Question marks raised over scale of EU’s new climate fund

(EurActiv, 14 Jan 2020) The European Commission finally lifted the lid on its long-awaited just transition plans on Tuesday (14 January) but doubts have already been raised over the amount of funding on offer for the next decade compared to the bloc’s Green Deal ambitions.

At the first European Parliament Strasbourg plenary session of the year, EU climate chief Frans Timmermans introduced the so-called Just Transition Mechanism as a “pledge of solidarity and fairness”, to help Europe go green.

The Dutch Commissioner said the proposal is “a message to coal miners, peat farmers and oil shale workers”. EU diplomats had previously feared that the proposal would end up as a de facto coal phase-out fund.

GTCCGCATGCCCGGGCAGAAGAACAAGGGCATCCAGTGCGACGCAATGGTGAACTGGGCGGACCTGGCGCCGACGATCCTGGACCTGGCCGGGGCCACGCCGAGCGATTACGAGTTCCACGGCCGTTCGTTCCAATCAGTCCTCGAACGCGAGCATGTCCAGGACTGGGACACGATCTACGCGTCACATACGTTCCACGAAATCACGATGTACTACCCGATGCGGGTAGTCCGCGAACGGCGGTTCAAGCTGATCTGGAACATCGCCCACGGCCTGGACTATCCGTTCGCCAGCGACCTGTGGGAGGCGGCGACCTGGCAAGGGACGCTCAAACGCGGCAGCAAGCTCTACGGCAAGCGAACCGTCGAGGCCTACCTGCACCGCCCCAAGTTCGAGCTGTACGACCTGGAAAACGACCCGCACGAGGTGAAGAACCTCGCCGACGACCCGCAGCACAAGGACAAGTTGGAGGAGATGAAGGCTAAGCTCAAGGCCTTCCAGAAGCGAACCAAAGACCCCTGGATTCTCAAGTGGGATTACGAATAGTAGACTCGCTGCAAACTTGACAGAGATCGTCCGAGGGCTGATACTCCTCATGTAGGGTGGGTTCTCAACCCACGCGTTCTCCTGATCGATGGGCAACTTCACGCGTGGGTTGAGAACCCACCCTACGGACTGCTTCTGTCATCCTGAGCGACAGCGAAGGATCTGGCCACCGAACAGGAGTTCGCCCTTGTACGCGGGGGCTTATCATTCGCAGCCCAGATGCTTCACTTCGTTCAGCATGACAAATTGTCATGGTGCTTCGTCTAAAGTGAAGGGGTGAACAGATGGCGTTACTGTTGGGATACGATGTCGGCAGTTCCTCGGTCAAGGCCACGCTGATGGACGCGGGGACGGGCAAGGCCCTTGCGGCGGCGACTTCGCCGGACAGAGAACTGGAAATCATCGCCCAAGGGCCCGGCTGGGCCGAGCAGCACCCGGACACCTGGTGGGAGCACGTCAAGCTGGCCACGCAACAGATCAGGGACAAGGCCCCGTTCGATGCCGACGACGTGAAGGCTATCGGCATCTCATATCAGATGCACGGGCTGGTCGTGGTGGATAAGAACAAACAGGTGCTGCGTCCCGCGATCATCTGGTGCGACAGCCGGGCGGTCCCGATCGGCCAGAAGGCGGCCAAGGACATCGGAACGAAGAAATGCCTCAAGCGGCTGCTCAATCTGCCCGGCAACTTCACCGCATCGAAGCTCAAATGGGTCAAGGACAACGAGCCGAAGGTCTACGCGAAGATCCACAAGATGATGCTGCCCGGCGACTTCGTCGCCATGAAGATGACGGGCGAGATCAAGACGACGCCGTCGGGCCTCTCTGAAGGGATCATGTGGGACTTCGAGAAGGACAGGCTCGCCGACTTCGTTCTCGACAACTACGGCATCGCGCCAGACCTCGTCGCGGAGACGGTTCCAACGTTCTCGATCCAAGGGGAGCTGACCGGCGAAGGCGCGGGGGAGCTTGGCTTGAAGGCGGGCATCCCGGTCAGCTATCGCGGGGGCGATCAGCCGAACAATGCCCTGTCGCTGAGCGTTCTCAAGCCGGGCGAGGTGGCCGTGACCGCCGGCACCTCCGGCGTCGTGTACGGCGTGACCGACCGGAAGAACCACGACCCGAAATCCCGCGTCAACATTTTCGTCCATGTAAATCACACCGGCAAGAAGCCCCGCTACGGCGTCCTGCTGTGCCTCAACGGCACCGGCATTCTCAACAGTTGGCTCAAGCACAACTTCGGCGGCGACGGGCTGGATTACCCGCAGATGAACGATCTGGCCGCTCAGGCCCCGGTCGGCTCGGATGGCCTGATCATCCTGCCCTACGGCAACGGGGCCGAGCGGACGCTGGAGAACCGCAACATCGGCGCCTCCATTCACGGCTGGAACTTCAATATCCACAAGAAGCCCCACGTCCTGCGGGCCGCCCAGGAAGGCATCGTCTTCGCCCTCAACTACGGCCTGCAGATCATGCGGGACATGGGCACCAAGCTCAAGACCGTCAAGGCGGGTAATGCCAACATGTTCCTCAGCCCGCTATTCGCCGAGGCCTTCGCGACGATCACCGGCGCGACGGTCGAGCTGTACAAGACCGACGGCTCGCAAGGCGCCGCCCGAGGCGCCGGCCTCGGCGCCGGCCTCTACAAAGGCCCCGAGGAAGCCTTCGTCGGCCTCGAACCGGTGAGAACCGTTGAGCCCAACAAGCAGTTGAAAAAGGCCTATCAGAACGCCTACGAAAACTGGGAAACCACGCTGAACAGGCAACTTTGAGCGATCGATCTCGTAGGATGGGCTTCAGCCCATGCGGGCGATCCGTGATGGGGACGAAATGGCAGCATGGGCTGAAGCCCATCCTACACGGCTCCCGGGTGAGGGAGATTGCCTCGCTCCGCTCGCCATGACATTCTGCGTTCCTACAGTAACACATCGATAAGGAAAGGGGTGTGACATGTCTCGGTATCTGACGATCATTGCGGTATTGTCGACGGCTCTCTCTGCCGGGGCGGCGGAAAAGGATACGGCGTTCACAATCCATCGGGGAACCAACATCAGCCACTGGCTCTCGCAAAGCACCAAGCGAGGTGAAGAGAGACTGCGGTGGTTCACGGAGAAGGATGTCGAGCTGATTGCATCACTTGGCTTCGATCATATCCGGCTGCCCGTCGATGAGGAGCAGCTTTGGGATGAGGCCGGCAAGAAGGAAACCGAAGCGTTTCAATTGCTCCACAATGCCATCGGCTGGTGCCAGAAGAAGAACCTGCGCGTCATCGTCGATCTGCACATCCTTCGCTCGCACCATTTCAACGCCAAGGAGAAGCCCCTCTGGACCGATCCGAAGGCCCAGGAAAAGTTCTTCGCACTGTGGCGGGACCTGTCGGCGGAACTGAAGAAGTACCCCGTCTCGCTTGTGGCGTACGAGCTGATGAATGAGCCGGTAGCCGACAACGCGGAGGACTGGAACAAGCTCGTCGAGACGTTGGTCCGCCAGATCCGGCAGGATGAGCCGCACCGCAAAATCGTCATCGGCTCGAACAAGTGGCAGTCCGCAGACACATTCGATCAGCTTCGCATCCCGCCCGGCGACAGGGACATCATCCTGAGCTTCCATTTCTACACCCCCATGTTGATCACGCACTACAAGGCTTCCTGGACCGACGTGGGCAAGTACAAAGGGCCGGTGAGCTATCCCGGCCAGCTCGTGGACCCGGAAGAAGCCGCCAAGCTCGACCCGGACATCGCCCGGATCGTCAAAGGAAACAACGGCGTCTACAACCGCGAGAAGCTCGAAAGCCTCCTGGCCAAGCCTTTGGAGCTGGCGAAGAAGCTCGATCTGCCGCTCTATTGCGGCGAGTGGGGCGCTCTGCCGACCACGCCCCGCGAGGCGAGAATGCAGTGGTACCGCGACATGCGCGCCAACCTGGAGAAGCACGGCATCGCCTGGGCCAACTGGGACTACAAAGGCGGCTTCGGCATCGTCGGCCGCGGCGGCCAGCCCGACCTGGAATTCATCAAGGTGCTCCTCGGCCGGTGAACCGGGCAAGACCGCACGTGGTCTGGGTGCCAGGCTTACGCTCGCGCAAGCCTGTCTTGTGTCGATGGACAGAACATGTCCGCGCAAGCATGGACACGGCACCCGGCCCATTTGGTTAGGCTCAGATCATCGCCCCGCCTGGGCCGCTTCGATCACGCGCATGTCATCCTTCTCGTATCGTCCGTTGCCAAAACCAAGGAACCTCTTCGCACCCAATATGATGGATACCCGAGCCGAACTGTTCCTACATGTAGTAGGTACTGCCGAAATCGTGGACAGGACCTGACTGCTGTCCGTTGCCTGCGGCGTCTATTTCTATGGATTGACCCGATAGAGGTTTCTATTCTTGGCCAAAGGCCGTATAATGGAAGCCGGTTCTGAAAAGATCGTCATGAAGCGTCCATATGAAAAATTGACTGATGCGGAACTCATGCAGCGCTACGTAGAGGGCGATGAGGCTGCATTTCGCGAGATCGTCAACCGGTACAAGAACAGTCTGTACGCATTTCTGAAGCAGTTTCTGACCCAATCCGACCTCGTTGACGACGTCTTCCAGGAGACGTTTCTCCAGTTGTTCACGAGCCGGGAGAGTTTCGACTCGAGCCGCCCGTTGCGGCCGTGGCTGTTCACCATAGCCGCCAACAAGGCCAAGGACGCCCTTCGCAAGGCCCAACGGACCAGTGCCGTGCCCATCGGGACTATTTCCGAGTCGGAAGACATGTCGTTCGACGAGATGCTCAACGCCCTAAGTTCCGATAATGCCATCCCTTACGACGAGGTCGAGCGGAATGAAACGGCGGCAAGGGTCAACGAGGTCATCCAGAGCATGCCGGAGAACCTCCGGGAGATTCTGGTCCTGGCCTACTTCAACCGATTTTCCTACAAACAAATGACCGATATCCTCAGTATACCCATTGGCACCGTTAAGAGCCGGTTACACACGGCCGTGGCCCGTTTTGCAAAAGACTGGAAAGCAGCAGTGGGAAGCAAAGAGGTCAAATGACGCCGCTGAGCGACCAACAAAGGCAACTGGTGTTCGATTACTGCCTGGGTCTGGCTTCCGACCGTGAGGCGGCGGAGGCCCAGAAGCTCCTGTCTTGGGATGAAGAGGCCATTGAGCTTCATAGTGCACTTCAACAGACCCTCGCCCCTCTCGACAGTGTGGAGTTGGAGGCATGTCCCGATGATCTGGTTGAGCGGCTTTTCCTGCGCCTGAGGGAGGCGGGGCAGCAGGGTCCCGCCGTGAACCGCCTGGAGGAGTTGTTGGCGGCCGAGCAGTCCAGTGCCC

According to the details of the new proposal, carbon-intensive regions and industries will be able to apply for money, opening the door for producers of steel and even plastics to access funding.

“The prospect of a cleaner future may look good to most but the road to it may look daunting,” Timmermans said, praising the Parliament for proposing the idea. He also called on the Council to make time for it and swiftly adopt a decision on the new overall budget.

Siegfried Muresan, a senior lawmaker from the centre-right European People’s Party (EPP), called on his colleagues to come to an agreement on the Fund in the first half of the year, in order to help bolster the talks on the EU’s long-term budget, which are now being helmed by Council President Charles Michel.

External link

EurActiv, 14 Jan 2020: Question marks raised over scale of EU’s new climate fund